This Thanksgiving feels different…the love runs deeper, the need for connection to family and friends more intense. We look out our window and see that the world is a scary place, so we turn inward looking for comfort from the people, places, and traditions we hold most dear. There remains much to be grateful for, not the least of which is the America we are blessed to call home.
It’s that time of year: Reflections and resolutions.
Looking back over 2016 means being honest about how well we accomplished what we promised ourselves we would do; met our goals, kept our commitments, helped others along the way. Soul-searching is not easy. I’ve found a shortcut…
Many of us are engaged in our year-end ritual walk down memory lane. How well did we play our part in the circus, did we grab the golden ring or just miss it? One more ride on the merry-go-round, please. I’ll reach further this time.
Even in our most private conversations with ourselves, memory can play tricks on us. Our fairy godmother shows up, the one who promises that if you just think about it, she’ll wave her magic wand and make it happen: No actual effort, sacrifice, or planning required.
Self-deception can be a comforting thing. It can also keep us in mediocre jobs, stifle our creativity, and kill our courage.
There’s a wonderful tool to help confront such self-defeating fantasies and it’s only a mouse click away: Facebook’s feature “On this day”. The memories may show up directly in your newsfeed, but whether they do or not, you can access them under the “Explore” heading on your wall. One click and you can see every post, comment, and new friend from that date for all the years you’ve been on Facebook.
It’s a digital journal, filled with reflections in the mirror. Laid out in chronological order are not only all the good times but also all your good intentions, begging the question, “Did I follow through, did I hold up my end?” Did the website get upgraded, did the book get written, did the unruly files and contacts get organized, was the new friendship nurtured…
“On this day” has given me more motivation, clarity of insight, and shown me how much more focused I need to be than any other method of self-motivation I’ve ever used. I urge you to give it a try.
Let’s check back in with each other next year to see how it’s going. By then I’ll have a book to sell you…
By now the images from Paris have permeated our consciousness and burrowed deep in to the valley of our soul. Close our eyes and we see thousands huddled together on a soccer field, bloody bodies on sidewalks, bullet holes in café windows, the moment of recognition by the band on stage.
Of all the horror we’ve seen these past three days, for me the most haunting of all is the desperate concert goers hanging, literally by their fingernails from the windows of the Bataclan venue; dangling two and three stories above the street. In one frame we can see someone rush to a window and grab the wrist of a pregnant woman who appears to be slipping. The video ends without our knowing whether those people were rescued or whether they fell to the alley below.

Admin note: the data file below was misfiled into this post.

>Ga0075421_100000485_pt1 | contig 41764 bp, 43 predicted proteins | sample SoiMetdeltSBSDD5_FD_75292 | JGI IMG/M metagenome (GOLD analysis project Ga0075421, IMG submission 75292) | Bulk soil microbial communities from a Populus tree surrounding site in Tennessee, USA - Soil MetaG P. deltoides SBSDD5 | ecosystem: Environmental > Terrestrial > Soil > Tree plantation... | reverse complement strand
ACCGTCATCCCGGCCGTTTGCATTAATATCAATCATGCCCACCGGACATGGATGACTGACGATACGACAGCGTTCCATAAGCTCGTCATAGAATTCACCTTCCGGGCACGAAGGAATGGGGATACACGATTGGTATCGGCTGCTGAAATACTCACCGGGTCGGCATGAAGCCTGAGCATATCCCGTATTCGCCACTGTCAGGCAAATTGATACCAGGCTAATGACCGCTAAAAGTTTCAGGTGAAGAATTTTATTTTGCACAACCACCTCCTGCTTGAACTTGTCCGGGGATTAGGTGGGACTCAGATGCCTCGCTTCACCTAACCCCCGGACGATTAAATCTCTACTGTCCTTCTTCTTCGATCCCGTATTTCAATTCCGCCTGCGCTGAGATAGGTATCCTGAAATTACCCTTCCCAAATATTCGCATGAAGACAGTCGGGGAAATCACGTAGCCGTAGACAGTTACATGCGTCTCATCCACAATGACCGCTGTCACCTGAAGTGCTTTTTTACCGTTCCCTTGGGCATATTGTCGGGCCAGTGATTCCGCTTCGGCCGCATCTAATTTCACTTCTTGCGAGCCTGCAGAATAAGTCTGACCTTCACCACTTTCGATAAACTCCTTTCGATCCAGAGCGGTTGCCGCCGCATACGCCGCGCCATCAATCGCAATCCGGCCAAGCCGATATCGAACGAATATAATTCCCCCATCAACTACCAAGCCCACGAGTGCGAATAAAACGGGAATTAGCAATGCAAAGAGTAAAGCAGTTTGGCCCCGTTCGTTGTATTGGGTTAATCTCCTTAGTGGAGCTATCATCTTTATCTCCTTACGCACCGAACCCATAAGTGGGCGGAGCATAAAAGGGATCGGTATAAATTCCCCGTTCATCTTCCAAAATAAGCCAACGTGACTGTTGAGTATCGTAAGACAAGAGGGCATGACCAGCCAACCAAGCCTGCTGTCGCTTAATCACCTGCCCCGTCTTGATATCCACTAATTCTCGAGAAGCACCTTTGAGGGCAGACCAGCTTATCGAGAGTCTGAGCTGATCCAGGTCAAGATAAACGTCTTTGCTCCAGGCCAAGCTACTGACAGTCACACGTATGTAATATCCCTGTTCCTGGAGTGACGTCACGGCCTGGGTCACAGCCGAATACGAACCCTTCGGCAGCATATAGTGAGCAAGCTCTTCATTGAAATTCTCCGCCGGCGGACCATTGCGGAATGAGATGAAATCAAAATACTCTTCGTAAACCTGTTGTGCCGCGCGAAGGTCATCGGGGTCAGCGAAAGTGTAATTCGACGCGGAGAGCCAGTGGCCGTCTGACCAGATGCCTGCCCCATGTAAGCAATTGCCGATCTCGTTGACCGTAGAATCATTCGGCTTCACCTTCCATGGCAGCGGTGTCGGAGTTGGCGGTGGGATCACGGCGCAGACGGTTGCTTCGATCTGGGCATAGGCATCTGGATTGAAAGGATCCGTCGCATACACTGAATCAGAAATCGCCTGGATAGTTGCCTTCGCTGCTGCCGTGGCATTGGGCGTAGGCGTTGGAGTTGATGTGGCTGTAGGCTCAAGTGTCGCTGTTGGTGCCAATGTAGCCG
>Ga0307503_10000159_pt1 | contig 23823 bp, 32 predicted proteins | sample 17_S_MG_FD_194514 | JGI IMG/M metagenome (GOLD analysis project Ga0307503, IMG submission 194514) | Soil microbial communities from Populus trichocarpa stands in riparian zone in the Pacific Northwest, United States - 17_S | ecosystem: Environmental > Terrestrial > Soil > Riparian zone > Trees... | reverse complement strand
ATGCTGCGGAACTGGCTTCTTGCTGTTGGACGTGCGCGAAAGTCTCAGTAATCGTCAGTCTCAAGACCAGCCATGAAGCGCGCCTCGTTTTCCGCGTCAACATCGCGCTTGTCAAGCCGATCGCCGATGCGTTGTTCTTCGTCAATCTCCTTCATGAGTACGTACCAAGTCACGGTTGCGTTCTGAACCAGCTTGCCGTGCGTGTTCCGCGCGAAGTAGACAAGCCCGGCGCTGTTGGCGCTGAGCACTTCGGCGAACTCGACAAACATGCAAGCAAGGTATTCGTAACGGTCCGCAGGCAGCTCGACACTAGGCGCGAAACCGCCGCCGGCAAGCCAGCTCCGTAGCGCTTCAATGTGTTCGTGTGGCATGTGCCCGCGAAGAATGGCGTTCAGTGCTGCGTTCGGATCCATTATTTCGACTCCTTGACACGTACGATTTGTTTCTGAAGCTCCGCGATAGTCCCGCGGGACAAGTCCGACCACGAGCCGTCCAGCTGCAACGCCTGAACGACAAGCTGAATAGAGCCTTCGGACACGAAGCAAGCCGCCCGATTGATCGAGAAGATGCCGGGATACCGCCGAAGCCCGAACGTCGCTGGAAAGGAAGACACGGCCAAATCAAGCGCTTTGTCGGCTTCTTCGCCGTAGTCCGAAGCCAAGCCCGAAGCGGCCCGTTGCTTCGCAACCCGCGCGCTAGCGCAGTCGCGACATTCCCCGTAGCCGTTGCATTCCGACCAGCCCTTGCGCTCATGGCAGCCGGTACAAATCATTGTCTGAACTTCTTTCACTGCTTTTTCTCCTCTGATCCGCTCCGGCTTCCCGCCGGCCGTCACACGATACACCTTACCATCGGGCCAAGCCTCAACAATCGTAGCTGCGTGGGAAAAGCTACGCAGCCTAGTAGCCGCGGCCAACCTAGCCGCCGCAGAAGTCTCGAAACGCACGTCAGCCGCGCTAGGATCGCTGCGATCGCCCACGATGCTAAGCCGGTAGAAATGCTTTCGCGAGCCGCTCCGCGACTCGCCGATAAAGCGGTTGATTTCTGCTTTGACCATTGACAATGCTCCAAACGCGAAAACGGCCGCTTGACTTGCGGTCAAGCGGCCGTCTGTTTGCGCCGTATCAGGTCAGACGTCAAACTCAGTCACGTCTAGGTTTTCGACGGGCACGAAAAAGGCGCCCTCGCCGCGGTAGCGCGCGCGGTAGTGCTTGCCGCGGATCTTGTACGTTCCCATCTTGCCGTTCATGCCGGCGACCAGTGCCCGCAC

It is an image of total panic and desperation, reminiscent of the last time evil came to call on this scale. None of us will ever forget the photos from 9-11 of people facing such horror that jumping from a window was the best option.
I hate to admit it, but on some level the terrorists are succeeding: One need only to see the news footage from two days after the Paris attacks, where a crowd who had gathered to hold a vigil was sent in to a screaming, rampaging panic by a random noise, to acknowledge that underneath the facade of resistance is a deep seated fear.
Heavily armed police and military patrols are a common and reassuring sight on our city streets, yet we know they cannot be everywhere. Gatherings of sport and entertainment will go on, but underneath is a wariness not present before.
Paris has changed us in some ways even more than 9-11, because after all these years, we have been shown that carnage can still happen on a mass scale.
One thing I’m changing: I won’t be using the expression, “Hanging by my fingernails” ever again.
What I’m not changing is my fervent hope and prayer that good will ultimately prevail over evil.
I’m in the process of moving my office which I’ve occupied for twenty-two years. A typical “type A”, my work space looks crowded and cluttered, not in a hoarders sort of way, more like a piles of papers and stacks of notes way, but I know where everything is, or so I thought until I started to dismantle it.
Tumbling out from shelves and drawers came letters, memos, accolades, and souvenirs, and most of all memories I’ve collected, but hadn’t thought of in years.
When I finished, I had a small metal chest, a fireproof model I bought for important papers like insurance policies, filled with much more important papers that, when looked at as a whole, represent two decades of accomplishments about which I am very proud.